No. 10 of the woodcuts in the Missal. Above the picture the text says: 'Jesus remains silent and humiliates himself before Herod', corresponding to what is said below: 'As the Priest says in a very low voice «Munda cor meum», Purify my heart.' The prayer «Munda cor meum ac labia mea» was said sotto voce by the celebrant and the deacon before the Gospel was read.


(...)

Together texts and pictures render the entire Mass step by step, each prayer to a certain extent mirroring the order of the Roman rite as it appeared after the Council of Trent. This does provide a terminus post quem of 1570. The main perspective of this Missal, however, continues the medieval concept of Holy Mass as mainly an allegory of the Passion of Christ. In a Catholic prayer book with the title Geistlicher Blumenkrantz, published in Münster, Germany, in 1658, a woodcut was used to illustrate Wie und was gestalt ein Catholischer Christ Mess hören soll, 'how and in what frame of mind a Catholic should attend Mass.' (fig. 4) The picture shows Christ on a Cross planted in the aorta of the Sacred Heart in whose side wound a human soul lies. The Crucifix is flanked by the instruments of the Passion. The disposition of the devout Catholic is pictured as seeking shelter in the Sacred Heart of Christ, the soul hiding in the side wound of His Heart. In doing so the soul literally immerses itself in the Passion of the Lord, that unique salvific event through which mankind is redeemed. The Passion is re-enacted in every Mass, where the self-sacrifice of Christ is remembered sacramentally in such a way that it once again becomes present and effective. Therefore, Holy Mass was truly an allegory of the Passion. Prayerfully to follow and contemplate the parallel progress of Mass and Passion was the right and devout way of attending Mass.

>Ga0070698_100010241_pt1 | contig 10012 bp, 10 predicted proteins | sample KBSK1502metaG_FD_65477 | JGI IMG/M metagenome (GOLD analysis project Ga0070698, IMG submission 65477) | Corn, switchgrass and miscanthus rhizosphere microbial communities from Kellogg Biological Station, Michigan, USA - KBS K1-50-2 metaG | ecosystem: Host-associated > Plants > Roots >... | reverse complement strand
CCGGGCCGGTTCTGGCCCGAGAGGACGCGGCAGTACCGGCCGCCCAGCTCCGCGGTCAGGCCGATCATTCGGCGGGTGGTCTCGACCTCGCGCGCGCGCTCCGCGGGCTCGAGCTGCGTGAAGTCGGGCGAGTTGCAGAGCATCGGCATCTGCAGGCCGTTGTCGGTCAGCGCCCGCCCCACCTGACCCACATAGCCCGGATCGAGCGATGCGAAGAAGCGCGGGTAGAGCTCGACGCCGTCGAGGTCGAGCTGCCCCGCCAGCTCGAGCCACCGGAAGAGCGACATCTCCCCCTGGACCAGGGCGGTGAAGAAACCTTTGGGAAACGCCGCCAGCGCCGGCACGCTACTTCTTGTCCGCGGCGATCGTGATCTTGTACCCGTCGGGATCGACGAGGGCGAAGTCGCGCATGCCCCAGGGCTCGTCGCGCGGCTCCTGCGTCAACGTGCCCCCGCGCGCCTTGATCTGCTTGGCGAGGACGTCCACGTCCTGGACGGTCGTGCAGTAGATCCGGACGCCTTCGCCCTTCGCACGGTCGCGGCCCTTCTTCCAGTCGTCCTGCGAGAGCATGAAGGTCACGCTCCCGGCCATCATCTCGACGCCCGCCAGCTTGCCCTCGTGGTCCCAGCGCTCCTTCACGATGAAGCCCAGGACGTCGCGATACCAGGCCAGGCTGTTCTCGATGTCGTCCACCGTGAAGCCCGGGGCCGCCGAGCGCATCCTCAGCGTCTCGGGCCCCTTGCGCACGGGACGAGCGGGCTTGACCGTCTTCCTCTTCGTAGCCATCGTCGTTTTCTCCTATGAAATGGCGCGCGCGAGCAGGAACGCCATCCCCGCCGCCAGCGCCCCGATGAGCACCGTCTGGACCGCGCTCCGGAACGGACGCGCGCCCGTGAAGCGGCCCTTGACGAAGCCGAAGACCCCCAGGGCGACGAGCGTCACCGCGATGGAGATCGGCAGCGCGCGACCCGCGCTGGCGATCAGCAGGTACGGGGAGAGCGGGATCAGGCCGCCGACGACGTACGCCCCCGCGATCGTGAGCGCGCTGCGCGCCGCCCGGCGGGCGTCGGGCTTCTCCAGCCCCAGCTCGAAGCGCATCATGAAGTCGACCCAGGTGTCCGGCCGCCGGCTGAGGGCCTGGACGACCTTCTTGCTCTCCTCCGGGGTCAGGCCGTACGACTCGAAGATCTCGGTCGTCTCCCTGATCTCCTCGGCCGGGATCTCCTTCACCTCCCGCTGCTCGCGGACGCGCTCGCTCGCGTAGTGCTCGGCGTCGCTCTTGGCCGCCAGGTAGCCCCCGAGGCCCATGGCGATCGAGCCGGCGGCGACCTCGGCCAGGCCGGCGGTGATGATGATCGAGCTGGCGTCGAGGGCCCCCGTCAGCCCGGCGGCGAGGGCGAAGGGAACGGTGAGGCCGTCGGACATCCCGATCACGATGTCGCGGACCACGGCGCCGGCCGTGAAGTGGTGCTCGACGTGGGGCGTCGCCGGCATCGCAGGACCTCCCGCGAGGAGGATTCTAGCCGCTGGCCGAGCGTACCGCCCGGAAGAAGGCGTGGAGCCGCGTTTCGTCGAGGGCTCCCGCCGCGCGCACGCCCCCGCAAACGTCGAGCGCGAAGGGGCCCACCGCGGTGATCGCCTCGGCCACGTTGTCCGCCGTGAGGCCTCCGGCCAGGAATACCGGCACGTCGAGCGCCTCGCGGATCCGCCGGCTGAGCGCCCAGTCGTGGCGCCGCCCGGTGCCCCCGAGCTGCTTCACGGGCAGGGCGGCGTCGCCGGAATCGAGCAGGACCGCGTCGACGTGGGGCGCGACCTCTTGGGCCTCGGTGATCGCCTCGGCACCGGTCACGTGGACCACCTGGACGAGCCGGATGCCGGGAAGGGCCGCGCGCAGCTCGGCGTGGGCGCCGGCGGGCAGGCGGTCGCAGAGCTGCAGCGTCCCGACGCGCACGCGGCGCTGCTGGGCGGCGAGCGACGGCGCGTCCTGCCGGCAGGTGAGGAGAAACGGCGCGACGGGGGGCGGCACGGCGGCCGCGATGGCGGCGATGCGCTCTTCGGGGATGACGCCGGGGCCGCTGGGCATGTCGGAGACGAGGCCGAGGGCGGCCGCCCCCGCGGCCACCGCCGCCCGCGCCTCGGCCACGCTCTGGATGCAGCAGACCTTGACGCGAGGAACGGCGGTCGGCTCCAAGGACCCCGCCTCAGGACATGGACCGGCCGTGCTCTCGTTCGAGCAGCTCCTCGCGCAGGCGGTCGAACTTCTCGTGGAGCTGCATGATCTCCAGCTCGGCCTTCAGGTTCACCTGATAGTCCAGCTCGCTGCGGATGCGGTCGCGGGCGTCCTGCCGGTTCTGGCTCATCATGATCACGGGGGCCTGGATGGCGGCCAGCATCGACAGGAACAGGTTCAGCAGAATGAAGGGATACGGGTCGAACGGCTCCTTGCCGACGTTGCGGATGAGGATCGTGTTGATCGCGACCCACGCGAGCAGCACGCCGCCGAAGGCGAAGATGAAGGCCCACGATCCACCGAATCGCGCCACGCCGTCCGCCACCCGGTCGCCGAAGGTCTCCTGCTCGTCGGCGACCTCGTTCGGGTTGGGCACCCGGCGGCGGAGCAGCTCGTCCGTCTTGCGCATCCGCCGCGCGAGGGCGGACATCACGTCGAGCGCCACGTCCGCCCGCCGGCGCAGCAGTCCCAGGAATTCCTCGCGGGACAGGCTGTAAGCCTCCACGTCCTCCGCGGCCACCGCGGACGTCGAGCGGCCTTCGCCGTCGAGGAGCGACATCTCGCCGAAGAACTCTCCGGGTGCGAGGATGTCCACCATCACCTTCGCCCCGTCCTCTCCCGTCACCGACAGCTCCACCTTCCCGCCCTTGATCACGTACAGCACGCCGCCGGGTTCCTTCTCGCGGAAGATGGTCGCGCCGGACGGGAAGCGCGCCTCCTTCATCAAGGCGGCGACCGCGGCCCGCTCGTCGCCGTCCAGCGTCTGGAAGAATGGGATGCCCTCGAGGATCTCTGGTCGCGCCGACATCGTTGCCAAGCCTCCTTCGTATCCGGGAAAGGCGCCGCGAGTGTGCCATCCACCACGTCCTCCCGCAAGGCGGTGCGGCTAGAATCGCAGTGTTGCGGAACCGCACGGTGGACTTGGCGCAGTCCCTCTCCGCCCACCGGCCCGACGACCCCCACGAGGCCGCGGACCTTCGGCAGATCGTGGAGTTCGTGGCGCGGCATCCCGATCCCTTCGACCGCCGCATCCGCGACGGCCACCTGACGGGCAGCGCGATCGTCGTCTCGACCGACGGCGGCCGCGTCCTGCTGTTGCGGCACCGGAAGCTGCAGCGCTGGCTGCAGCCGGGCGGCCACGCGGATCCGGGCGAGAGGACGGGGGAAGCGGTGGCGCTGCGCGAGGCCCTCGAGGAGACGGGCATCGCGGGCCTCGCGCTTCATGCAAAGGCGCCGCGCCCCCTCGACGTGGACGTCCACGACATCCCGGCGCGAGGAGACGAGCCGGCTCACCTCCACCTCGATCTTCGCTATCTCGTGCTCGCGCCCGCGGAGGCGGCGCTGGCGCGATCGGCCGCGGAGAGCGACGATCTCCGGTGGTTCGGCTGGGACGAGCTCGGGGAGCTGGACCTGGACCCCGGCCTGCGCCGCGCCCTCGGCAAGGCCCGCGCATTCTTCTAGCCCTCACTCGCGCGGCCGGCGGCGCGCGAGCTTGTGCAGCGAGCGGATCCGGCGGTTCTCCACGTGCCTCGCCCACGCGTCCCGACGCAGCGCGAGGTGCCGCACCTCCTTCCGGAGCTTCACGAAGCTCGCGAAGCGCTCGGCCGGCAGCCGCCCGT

Fig. 4
Woodcut on p. 53 in the Catholic prayer book Geistlicher Blumenkrantz, published in Münster 1658. The picture introduces the third chapter which presents the order of the Mass.